Happy Valentine’s Day

By Maria Dibble

In all of my 38 years as Executive Director of Southern Tier Independence Center (STIC), I have never been able to write an editorial or an article that thanked a governor for giving Independent Living Centers a budget increase.

Until Now! Governor Hochul provided a $2.6 million increase for ILCs around the state. There are 41 centers, and as long as the funding remains in the budget, we’d receive a $63,000+ increase in the ILC contract through ACCES-VR. You may think that it doesn’t sound like a lot of money, and compared to our overall budget it is not, but the point is that this governor chose to recognize the work of the ILCs, and for the first time in my long history, has given an increase, instead of us having to get the legislature to do so. Considering that we went almost 15 years with only two tiny cost-of-living increases, you can see why this has made me so enthusiastic.

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Hochul’s First Budget: What’s Not to Like?

Governor Hochul’s first proposed state budget is a massive, COVID-relief-fueled down payment on a restoration of sanity to New York’s disability services system. That being said, there are still big pockets of irrationality that haven’t been touched.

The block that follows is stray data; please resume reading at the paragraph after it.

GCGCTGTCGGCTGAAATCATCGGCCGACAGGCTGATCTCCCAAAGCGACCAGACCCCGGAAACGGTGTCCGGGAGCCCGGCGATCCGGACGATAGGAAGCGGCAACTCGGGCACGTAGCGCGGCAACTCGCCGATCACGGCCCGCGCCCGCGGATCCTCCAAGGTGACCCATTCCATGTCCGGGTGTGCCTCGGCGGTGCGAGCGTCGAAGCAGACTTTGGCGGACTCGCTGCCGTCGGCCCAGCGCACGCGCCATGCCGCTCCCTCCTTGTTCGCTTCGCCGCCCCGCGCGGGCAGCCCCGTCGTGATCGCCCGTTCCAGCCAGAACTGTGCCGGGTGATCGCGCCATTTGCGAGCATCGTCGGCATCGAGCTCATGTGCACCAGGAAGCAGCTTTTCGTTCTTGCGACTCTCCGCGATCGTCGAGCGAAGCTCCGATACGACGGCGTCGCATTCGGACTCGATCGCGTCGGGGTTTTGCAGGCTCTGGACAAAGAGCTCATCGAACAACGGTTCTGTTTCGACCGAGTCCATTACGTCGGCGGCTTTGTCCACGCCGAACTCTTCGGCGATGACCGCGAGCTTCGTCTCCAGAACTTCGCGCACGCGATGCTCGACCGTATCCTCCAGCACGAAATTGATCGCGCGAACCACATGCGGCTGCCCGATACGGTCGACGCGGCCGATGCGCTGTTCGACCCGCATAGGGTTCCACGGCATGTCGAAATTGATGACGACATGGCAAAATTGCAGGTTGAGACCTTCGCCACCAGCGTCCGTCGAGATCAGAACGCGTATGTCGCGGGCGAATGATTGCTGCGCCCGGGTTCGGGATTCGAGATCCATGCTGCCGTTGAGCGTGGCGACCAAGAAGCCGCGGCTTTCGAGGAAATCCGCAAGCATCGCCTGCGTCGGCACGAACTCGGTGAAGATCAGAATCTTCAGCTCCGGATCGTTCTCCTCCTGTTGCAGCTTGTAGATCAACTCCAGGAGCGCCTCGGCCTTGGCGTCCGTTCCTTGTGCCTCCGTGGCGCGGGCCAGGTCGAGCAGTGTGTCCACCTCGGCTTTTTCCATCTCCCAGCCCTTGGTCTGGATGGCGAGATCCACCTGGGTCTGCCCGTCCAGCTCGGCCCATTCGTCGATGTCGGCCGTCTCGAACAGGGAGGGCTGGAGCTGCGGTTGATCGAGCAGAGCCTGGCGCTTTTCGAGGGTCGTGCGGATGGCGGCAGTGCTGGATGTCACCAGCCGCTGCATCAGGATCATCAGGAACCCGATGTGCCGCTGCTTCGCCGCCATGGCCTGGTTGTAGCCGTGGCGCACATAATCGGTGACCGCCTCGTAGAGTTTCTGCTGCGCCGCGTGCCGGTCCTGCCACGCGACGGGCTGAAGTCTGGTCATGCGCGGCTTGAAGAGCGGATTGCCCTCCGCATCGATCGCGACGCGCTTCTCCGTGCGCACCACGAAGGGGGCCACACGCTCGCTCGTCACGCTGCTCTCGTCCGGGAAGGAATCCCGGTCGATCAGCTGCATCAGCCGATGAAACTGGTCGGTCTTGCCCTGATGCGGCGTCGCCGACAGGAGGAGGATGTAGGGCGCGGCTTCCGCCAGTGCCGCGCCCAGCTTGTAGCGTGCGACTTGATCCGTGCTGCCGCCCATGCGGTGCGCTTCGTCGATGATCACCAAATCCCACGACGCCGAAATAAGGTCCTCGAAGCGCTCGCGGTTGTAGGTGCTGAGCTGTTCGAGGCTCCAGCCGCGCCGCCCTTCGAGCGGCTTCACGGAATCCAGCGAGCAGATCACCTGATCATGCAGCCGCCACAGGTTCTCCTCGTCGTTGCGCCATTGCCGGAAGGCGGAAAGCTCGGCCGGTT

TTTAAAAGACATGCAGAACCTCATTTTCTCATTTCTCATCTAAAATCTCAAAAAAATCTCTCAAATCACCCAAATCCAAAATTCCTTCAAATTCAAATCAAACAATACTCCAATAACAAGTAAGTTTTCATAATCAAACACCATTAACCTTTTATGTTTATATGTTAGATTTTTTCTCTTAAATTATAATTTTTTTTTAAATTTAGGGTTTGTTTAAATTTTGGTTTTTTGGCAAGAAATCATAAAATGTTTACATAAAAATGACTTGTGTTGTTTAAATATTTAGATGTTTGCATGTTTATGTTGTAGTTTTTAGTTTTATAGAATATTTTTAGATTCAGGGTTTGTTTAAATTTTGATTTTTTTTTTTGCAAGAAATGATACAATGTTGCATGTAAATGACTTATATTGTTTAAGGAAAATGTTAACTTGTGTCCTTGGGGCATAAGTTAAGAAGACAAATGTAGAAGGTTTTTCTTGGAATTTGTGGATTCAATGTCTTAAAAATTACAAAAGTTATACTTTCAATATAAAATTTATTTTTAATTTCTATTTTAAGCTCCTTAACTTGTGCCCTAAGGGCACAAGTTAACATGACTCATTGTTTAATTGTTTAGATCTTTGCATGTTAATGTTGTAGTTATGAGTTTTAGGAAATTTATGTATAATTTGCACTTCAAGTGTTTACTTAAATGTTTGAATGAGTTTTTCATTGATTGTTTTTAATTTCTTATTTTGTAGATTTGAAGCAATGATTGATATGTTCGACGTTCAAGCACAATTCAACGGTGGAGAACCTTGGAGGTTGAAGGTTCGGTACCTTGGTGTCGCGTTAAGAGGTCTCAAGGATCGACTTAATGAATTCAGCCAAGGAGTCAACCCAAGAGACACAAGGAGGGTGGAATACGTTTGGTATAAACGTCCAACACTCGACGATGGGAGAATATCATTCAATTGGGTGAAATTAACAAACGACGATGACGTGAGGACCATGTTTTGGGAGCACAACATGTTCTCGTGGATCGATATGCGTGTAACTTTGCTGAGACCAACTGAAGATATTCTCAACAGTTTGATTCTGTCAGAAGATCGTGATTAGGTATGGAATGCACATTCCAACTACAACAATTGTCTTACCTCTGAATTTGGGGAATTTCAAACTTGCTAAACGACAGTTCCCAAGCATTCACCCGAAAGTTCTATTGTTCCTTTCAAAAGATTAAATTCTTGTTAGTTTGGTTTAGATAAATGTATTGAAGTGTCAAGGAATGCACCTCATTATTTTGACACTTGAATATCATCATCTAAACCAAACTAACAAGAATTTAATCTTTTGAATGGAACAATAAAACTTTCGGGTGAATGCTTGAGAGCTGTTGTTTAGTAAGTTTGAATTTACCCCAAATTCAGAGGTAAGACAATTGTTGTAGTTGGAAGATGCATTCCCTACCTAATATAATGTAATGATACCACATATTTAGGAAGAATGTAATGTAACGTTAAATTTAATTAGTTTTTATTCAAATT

Advocates had been wondering what was going to happen to all of the Biden Administration’s American Rescue Plan Medicaid money. It appears that after the first couple of rounds of public paperwork exchanges (see AccessAbility Winter 2021-22), the feds at the Centers for Medicare and Medicaid Services (CMS) and officials at NY’s Department of Health (DOH) got down to brass tacks in private and hammered out a plan to let NY’s budget process determine how most of the money will be spent..

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Hail to the Chief!

On Valentine’s Day disability activists throughout New York State scored a big win when Governor Hochul signed a bill creating NY’s new Chief Disability Officer and announced the appointment of Kim Hill for the position.

Activists have been campaigning for several years to re-establish a cross-disability advocacy presence in the state’s Executive branch. Last May a bill to revive the state’s Office of the Advocate for People with Disabilities was passed by the legislature. It then lingered in the hands of the legislature for several months. Under NY’s peculiar procedures, if the legislature sends a bill to the governor while the legislature is in session, the governor has ten days in which to sign or veto it..

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Spring 2022 Issue No. 146 – PDF Version

Spring 2022 Issue No. 146 – Website Version